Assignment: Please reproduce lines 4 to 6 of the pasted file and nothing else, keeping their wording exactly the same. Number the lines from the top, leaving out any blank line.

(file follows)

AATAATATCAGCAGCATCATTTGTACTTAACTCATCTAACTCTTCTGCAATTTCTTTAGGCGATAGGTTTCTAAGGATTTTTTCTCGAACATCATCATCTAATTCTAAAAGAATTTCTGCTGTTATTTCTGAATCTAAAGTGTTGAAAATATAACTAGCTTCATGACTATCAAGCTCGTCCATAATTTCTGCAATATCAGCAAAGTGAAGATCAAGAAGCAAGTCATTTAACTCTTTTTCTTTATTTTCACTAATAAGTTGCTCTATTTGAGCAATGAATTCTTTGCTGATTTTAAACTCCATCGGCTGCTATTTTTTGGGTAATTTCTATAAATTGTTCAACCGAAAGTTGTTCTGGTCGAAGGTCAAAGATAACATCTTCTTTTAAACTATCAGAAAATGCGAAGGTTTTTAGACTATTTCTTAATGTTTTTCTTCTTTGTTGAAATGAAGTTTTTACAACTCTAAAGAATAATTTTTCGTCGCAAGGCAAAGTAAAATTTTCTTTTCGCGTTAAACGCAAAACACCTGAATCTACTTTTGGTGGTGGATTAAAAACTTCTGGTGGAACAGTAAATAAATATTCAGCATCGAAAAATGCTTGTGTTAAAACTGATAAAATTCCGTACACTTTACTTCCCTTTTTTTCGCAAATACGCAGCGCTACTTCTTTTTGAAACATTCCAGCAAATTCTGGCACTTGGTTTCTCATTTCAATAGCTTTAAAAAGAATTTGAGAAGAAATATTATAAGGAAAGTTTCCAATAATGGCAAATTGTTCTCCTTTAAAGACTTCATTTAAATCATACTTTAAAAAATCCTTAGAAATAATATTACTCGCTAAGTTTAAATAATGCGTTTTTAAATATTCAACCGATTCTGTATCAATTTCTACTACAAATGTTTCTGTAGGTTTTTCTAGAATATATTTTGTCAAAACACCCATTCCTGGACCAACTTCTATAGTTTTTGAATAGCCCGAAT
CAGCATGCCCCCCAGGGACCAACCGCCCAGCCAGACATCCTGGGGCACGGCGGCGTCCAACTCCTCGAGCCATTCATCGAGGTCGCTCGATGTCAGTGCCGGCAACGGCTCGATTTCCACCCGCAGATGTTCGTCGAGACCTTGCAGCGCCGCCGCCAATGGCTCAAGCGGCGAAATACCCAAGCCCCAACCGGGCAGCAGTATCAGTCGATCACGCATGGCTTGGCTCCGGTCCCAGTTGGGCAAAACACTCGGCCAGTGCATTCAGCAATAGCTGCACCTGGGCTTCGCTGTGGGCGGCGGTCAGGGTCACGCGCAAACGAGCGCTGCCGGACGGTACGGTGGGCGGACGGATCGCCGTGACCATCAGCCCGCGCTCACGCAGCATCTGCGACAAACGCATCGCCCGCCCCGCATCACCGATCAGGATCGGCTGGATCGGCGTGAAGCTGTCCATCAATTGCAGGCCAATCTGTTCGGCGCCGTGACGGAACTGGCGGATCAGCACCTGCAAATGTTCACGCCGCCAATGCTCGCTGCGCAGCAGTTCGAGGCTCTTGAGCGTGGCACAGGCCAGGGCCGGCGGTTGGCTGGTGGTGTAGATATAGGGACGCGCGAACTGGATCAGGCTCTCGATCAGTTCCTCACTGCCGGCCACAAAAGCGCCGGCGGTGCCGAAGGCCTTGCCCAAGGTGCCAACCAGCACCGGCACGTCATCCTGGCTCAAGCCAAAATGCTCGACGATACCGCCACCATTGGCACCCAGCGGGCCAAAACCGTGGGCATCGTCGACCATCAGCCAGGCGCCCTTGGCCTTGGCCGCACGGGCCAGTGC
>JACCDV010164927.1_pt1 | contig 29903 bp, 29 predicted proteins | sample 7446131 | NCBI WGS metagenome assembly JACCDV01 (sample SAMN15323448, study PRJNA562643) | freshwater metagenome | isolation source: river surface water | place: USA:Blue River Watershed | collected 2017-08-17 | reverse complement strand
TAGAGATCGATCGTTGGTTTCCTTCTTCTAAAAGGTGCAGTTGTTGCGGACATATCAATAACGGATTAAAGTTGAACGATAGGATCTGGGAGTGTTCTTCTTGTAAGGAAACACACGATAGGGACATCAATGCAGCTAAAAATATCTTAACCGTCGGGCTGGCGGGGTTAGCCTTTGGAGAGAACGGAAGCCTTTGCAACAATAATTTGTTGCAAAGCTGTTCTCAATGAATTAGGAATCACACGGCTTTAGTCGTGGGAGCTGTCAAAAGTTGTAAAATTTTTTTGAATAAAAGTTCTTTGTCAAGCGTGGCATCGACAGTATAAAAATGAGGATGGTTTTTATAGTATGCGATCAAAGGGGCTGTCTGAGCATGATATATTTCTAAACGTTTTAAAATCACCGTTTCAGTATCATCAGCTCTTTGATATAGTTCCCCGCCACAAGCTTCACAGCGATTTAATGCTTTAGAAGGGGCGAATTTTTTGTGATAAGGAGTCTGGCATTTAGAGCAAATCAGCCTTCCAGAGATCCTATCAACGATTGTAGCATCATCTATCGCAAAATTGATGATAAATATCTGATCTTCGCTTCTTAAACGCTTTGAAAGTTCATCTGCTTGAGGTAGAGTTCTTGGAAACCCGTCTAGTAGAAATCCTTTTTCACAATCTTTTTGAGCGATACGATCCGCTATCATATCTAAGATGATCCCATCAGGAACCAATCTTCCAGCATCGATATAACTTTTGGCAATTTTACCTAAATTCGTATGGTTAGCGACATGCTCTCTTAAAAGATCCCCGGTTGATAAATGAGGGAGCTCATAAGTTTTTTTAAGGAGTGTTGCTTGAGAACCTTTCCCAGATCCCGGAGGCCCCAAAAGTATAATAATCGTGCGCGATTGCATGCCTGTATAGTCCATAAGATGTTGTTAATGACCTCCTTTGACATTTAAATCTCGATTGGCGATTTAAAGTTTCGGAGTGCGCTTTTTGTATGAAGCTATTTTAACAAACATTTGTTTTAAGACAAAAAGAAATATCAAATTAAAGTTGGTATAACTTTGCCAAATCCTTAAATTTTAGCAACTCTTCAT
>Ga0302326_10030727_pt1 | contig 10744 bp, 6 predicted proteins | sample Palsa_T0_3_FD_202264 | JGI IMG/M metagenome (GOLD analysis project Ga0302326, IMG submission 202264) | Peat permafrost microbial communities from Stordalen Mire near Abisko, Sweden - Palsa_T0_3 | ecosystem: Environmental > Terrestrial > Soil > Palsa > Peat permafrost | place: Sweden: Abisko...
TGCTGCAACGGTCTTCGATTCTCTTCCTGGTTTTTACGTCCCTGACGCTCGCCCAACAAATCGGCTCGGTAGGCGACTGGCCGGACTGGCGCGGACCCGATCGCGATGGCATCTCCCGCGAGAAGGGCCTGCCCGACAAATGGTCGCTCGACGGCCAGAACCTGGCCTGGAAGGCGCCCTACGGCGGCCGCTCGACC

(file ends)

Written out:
TAGAGATCGATCGTTGGTTTCCTTCTTCTAAAAGGTGCAGTTGTTGCGGACATATCAATAACGGATTAAAGTTGAACGATAGGATCTGGGAGTGTTCTTCTTGTAAGGAAACACACGATAGGGACATCAATGCAGCTAAAAATATCTTAACCGTCGGGCTGGCGGGGTTAGCCTTTGGAGAGAACGGAAGCCTTTGCAACAATAATTTGTTGCAAAGCTGTTCTCAATGAATTAGGAATCACACGGCTTTAGTCGTGGGAGCTGTCAAAAGTTGTAAAATTTTTTTGAATAAAAGTTCTTTGTCAAGCGTGGCATCGACAGTATAAAAATGAGGATGGTTTTTATAGTATGCGATCAAAGGGGCTGTCTGAGCATGATATATTTCTAAACGTTTTAAAATCACCGTTTCAGTATCATCAGCTCTTTGATATAGTTCCCCGCCACAAGCTTCACAGCGATTTAATGCTTTAGAAGGGGCGAATTTTTTGTGATAAGGAGTCTGGCATTTAGAGCAAATCAGCCTTCCAGAGATCCTATCAACGATTGTAGCATCATCTATCGCAAAATTGATGATAAATATCTGATCTTCGCTTCTTAAACGCTTTGAAAGTTCATCTGCTTGAGGTAGAGTTCTTGGAAACCCGTCTAGTAGAAATCCTTTTTCACAATCTTTTTGAGCGATACGATCCGCTATCATATCTAAGATGATCCCATCAGGAACCAATCTTCCAGCATCGATATAACTTTTGGCAATTTTACCTAAATTCGTATGGTTAGCGACATGCTCTCTTAAAAGATCCCCGGTTGATAAATGAGGGAGCTCATAAGTTTTTTTAAGGAGTGTTGCTTGAGAACCTTTCCCAGATCCCGGAGGCCCCAAAAGTATAATAATCGTGCGCGATTGCATGCCTGTATAGTCCATAAGATGTTGTTAATGACCTCCTTTGACATTTAAATCTCGATTGGCGATTTAAAGTTTCGGAGTGCGCTTTTTGTATGAAGCTATTTTAACAAACATTTGTTTTAAGACAAAAAGAAATATCAAATTAAAGTTGGTATAACTTTGCCAAATCCTTAAATTTTAGCAACTCTTCAT
>Ga0302326_10030727_pt1 | contig 10744 bp, 6 predicted proteins | sample Palsa_T0_3_FD_202264 | JGI IMG/M metagenome (GOLD analysis project Ga0302326, IMG submission 202264) | Peat permafrost microbial communities from Stordalen Mire near Abisko, Sweden - Palsa_T0_3 | ecosystem: Environmental > Terrestrial > Soil > Palsa > Peat permafrost | place: Sweden: Abisko...
TGCTGCAACGGTCTTCGATTCTCTTCCTGGTTTTTACGTCCCTGACGCTCGCCCAACAAATCGGCTCGGTAGGCGACTGGCCGGACTGGCGCGGACCCGATCGCGATGGCATCTCCCGCGAGAAGGGCCTGCCCGACAAATGGTCGCTCGACGGCCAGAACCTGGCCTGGAAGGCGCCCTACGGCGGCCGCTCGACC